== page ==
Traditional Values Modern Techniques

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-By Keith Roffey, Managing Director of Classic Resources Pty Ltd

The Retail Interior Fit-out Industry, or Shopfitting as it is more commonly known, is probably one of the most under estimated and least understood industries. It contributes in excess of $1.5 billion annually to the Australian economy, is highly specialised, vastly diverse within itself and encompasses all trades and specialised finishes. To the average consumer shopfitters are categorised as the builders, with respect to builders we accept that we are part of the Construction Industry but we don’t build shops, we fit them out.

Retail fit-outs are very costly compared to construction in general. Australia is a very small retail market but we still want our shops to be “world class” and why shouldn’t we? However, onerous lease requirements forcing retailers to re-fit regularly and the requirement to make a quick return on their investment in a small market puts great stress on shopfitters to perform at a very cost effective, yet high and efficient level. Time constraints and reduced fit-out periods, adherence to OHS&E regulations and the requirement to work after store trading hours has added considerable costs and, as we have experienced recently, a reluctance of financial institutions to finance retail fit-outs. The industry is experiencing a time of uncertainty and many companies do not have the expertise or resources to manage this. Regrettably, margins have dropped by supply and demand.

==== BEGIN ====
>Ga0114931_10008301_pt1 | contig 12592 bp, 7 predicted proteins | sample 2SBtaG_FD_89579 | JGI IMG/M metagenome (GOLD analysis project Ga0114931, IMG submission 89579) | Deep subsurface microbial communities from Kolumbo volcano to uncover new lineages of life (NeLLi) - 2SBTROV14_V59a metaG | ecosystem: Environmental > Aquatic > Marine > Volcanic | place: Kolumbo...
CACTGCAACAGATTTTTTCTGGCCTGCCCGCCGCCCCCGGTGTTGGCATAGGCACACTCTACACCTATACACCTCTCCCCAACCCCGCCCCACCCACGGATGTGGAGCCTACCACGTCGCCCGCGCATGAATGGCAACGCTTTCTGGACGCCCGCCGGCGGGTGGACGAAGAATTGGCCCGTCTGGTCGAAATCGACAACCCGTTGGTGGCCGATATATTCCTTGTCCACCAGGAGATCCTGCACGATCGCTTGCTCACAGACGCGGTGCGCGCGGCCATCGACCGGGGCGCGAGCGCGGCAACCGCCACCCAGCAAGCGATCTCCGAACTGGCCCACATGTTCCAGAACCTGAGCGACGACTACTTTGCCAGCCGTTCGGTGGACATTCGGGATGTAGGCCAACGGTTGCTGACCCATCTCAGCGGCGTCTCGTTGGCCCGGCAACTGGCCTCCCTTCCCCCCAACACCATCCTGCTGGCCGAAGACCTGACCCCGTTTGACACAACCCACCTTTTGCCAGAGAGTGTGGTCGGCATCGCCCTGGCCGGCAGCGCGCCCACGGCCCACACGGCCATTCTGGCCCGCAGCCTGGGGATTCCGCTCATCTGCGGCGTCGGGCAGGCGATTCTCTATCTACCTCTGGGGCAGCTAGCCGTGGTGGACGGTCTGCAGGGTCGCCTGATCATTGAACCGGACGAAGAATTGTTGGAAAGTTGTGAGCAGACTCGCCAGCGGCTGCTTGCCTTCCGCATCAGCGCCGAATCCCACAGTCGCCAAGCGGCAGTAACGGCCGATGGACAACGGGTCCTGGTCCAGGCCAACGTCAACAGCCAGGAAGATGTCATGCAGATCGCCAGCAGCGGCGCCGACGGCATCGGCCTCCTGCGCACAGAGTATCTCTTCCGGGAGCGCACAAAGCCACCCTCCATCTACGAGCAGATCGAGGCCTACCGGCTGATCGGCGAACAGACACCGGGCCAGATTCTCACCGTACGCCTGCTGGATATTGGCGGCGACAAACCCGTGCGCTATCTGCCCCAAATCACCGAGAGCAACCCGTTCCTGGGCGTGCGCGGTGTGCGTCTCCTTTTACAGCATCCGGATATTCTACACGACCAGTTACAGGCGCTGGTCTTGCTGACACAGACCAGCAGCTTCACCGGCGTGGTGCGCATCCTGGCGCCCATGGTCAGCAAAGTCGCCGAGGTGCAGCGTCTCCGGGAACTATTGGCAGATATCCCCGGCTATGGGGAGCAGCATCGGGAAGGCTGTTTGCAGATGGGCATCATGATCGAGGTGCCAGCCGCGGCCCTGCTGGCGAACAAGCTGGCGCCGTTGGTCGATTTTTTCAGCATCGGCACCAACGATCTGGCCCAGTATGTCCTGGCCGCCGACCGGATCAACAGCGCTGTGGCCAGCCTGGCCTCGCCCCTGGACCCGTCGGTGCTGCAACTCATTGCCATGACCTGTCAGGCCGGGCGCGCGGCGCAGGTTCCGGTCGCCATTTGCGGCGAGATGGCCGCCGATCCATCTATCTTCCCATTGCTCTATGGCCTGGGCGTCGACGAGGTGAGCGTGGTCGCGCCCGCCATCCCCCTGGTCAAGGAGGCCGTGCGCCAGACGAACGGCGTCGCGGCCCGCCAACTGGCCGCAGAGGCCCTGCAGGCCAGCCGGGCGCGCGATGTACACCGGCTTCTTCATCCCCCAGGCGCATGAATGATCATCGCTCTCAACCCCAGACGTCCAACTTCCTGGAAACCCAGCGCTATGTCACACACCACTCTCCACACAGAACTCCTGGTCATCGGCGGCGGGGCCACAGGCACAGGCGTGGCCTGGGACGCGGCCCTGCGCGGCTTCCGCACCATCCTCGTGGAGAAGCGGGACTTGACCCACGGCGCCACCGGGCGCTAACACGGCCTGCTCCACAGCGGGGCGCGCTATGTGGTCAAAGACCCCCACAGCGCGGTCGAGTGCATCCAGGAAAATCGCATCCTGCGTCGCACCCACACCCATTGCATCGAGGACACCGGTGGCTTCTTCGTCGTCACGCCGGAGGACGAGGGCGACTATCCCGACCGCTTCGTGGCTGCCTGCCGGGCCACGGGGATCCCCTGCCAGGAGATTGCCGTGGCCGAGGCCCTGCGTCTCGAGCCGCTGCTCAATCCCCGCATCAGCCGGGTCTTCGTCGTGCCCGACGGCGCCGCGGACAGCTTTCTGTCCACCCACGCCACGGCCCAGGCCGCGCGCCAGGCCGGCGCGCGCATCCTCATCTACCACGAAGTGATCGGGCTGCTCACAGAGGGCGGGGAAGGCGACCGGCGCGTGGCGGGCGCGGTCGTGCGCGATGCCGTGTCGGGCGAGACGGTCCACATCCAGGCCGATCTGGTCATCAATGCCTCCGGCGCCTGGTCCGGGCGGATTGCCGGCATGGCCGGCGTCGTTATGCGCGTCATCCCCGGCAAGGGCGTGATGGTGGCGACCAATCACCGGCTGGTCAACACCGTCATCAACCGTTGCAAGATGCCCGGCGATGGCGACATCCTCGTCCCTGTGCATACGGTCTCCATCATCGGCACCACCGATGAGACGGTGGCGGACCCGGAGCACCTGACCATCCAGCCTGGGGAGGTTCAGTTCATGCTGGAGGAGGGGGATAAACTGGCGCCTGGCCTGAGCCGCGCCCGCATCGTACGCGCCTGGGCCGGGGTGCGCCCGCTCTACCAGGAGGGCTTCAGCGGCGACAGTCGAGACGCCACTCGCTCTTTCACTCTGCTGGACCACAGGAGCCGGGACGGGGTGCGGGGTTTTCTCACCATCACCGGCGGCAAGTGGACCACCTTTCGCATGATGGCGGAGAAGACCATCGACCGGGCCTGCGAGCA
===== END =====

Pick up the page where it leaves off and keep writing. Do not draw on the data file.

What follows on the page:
The majority of shopfitting companies in this country are considered small, their turnovers average between $4 – $7 million, some less and some more but there are not many with turnovers in excess of $10 million and even fewer in excess of $20 million. We are seeing groups of shoppfitting companies amalgamating and creating large enterprises, an interesting concept and certainly worth watching; however, the jury is still out on this and whether they can survive in the long term in this country remains to be seen. It will depend on their attitude and culture, their client base and the future economy. The industry still relies to a large degree on the relationship between the retailer and the shopfitter, it can be said it is a very personal industry.